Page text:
The budget announcement of a phased 2% increase in Class 4 National Insurance Contributions (NIC)s was generally considered bad politics but could it be good policy?
In pension circles, any changes to NICs are regarded as interesting. They fund the activities of the DWP and especially the pay as you go state pension system.
But NICs have also been used in the past to fund earning related pension benefits, notably SERPS- which in its latter days we knew as S2P or the State Second Pension.
Since the advent of a single state pension in April 2016, all state pensions are paid as a single state pension and this has meant a lot of jiggery-pokery around state pension ages, contracting out deductions and there have been losers.
The most notable losers are women of a certain age who have found themselves on the wrong side of a cliff-edge with their retirement pushed back relative to luckier age-groups. These are the WASPI women and they are a testament to what can happen if an unfunded pension system based on a complicated formula – goes wrong,
Some time ago, the Government decided that top-up pensions for those mainly dependent on state pensions in retirement, were best provided through private funded arrangements we now know as workplace pensions. This shift manifested itself in auto-enrolment which took advantage of developments in payroll technology to establish a national system of saving which we are in the middle of implementing.
But it soon became apparent that auto-enrolment would not have total coverage of all workers, many people earn too little and many (to borrow from the railways) have the wrong kind of earnings.
The high levels of employment we see today include a massive surge over the past ten years in those working as self-employed. This has been termed the rise of the “gig-economy” where people work for an organisation as each job was a gig. Infact there are an army of flexible workers who choose how and when they do their work as their own bosses.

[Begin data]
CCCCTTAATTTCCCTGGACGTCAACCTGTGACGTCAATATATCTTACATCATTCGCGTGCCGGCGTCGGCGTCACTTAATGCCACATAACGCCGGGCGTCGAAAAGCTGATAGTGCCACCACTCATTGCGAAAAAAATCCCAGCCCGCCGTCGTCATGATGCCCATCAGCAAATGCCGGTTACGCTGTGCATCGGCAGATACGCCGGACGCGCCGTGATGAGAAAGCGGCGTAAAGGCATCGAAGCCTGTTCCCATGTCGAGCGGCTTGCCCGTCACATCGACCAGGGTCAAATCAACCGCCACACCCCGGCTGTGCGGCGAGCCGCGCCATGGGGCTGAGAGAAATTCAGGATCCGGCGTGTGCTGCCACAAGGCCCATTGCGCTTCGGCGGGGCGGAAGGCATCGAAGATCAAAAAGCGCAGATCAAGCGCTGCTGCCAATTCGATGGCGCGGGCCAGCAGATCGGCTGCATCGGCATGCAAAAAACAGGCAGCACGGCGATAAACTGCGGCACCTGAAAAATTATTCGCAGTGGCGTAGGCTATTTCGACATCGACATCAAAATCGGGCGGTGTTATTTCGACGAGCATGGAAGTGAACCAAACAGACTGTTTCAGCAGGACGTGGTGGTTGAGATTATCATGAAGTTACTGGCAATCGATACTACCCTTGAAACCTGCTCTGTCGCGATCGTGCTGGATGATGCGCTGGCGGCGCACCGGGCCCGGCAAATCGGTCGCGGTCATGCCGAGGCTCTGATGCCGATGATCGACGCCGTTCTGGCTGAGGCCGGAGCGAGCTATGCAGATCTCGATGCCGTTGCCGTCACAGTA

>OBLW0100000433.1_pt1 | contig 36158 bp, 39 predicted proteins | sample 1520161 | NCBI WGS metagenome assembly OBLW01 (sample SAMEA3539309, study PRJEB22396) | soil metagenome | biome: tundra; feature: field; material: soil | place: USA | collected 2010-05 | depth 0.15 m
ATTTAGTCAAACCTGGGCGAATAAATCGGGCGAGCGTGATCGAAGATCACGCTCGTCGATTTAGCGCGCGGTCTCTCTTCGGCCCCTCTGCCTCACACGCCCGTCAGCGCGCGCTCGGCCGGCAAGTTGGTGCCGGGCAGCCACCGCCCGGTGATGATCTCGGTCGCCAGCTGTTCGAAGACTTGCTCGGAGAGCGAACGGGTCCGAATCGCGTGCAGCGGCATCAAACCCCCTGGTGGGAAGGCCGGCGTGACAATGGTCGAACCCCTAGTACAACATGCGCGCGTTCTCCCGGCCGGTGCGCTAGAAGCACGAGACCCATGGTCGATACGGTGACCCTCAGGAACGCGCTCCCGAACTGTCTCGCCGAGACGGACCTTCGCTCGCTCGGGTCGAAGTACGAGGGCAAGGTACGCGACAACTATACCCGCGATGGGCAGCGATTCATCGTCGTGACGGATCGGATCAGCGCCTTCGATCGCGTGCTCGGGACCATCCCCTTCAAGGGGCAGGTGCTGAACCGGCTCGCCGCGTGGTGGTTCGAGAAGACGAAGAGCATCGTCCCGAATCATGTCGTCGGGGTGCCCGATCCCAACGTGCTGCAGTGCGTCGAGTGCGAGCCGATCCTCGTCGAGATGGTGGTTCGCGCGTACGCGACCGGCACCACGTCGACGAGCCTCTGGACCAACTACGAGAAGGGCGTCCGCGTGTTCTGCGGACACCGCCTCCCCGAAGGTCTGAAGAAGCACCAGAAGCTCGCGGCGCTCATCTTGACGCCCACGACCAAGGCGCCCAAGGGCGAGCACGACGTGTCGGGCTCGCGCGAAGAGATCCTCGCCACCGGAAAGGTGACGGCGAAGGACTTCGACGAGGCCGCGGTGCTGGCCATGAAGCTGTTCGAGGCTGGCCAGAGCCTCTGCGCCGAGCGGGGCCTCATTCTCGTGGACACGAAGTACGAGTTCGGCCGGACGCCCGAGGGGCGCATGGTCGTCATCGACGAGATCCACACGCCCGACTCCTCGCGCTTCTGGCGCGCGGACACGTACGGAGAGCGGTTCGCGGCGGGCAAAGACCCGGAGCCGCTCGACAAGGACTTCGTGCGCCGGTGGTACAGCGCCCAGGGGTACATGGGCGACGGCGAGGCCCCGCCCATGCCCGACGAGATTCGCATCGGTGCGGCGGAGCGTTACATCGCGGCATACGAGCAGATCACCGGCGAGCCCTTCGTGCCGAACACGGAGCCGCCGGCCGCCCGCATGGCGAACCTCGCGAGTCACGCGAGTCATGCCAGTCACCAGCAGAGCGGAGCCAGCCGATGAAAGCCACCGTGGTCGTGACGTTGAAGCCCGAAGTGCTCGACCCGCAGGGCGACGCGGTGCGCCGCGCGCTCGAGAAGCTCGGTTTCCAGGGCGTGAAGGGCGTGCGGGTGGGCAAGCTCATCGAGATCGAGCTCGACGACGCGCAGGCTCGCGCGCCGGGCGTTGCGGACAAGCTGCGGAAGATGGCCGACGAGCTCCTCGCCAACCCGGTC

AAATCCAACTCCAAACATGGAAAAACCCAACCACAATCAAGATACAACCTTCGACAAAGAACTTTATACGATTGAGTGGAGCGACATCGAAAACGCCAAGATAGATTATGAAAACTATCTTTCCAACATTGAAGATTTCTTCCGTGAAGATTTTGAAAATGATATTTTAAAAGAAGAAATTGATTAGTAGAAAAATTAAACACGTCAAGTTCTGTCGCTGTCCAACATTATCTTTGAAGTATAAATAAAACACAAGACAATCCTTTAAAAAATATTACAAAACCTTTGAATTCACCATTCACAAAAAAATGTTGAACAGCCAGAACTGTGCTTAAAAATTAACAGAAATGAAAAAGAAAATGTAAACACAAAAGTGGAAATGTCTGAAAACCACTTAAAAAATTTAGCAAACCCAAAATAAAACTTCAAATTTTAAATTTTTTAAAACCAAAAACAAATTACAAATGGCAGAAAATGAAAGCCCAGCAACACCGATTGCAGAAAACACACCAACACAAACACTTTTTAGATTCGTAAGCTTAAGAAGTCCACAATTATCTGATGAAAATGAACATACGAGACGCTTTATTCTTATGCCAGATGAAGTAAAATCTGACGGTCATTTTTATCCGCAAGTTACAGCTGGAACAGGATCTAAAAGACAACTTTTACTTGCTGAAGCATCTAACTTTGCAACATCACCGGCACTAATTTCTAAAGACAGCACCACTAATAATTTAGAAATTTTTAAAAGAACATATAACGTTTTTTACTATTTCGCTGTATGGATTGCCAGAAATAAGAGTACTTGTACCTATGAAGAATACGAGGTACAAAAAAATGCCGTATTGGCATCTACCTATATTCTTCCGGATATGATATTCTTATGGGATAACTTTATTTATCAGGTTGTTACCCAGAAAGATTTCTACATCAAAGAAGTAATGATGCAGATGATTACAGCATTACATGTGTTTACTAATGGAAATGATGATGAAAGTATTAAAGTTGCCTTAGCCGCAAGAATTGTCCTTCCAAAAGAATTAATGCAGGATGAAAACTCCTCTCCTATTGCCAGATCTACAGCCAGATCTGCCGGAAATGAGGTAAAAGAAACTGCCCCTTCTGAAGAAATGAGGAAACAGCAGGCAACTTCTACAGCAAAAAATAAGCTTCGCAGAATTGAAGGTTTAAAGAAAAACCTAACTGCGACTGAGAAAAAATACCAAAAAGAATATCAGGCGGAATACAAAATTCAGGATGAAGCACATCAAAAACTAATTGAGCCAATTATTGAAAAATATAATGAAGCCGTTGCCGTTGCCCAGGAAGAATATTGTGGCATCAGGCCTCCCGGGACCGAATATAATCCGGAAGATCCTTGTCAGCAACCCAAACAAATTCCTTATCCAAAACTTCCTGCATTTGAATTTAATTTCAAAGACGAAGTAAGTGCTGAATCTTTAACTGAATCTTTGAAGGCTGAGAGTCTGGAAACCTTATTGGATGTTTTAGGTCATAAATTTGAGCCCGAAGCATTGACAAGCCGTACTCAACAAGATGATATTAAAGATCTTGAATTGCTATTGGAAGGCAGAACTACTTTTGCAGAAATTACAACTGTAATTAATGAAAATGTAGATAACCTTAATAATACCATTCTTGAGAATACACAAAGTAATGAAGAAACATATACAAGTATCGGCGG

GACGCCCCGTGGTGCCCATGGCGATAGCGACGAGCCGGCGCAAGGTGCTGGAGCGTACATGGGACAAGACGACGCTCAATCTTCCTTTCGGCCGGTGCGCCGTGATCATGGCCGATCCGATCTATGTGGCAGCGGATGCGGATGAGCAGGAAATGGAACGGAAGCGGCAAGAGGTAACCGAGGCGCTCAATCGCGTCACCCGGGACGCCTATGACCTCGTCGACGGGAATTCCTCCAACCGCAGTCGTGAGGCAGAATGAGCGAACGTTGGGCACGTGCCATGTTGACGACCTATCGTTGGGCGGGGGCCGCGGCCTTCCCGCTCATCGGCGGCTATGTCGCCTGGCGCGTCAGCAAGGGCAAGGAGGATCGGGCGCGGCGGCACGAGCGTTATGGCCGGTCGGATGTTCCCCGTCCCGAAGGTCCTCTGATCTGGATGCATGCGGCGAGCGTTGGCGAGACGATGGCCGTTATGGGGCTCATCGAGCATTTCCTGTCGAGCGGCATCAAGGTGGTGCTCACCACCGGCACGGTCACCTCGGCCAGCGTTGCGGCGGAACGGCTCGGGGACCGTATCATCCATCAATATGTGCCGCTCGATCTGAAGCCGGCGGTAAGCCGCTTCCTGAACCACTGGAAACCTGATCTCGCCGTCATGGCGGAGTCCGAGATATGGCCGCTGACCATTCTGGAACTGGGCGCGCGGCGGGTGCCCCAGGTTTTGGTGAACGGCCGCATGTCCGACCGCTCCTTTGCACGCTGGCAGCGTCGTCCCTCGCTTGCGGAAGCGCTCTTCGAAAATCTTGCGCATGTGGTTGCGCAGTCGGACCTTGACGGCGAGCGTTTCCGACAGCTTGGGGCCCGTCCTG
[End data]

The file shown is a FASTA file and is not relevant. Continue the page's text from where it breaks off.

These new self-employed do not appear on payroll, do not pay tax as they earn and do not pay pension contributions under auto-enrolment. It is estimated they represent 6m workers. Understandably the Government is concerned about this phenomenon! The Treasury worry they are not contributing sufficient to support the economy (and our substantial debt). The DWP worry that they are not feathering their retirement nest and are in danger of becoming a burden on the state.
Big Government, the number 10 policy unit, has initiated two enquiries into the self-employed. One is Chaired by the head of the Royal Society of the Arts – Matthew Taylor and is looking at the working conditions, earnings and benefits of the “gig economy”. The second is the auto-enrolment review which has been put in the charge of a group of pension worthies and is currently seeking views on what needs to change to keep the positive momentum of the last four years – going!
One of the most remarkable things to happen to retirement saving in those years has been the collapse of saving among the self-employed. This graph shows how as self-employed numbers have grown, self-employed pension savings have fallen
The reasons for this decline in saving are various. Historically the self-employed were sold to by aggressive commission only personal pension “advisers”. When commission was abolished in 2013, the selling stopped and purchasing decreased. The new self-employed have had many things on their mind but pensions have clearly not been one of them!
Pensions people who are concerned about adequate coverage across all parts of the workforce have become alarmed about this lack of saving. Sir Steve Webb, a former pension minister has argued that the best way to include the self-employed in the saving revolution is through an opt-out of the national insurance system.
By a spooky coincidence, he called on Government this time last year, to increase class 4 national insurance with an opt-out clause enabling the self-employed to pay the increased NICs into a workplace pension. This idea has sat on the back-burner until the budget’s announcement of a phased increase in Class 4 NICs for the self-employed!
We now know that the changes in NICs will not be set before parliament till the autumn. In the meantime, the Government will be considering the implications of Matthew Taylor’s work and of the auto-enrolment review. Could the delay mean that the self-employed will take a step closer to employment and be introduced to the world of auto-enrolment and workplace pensions?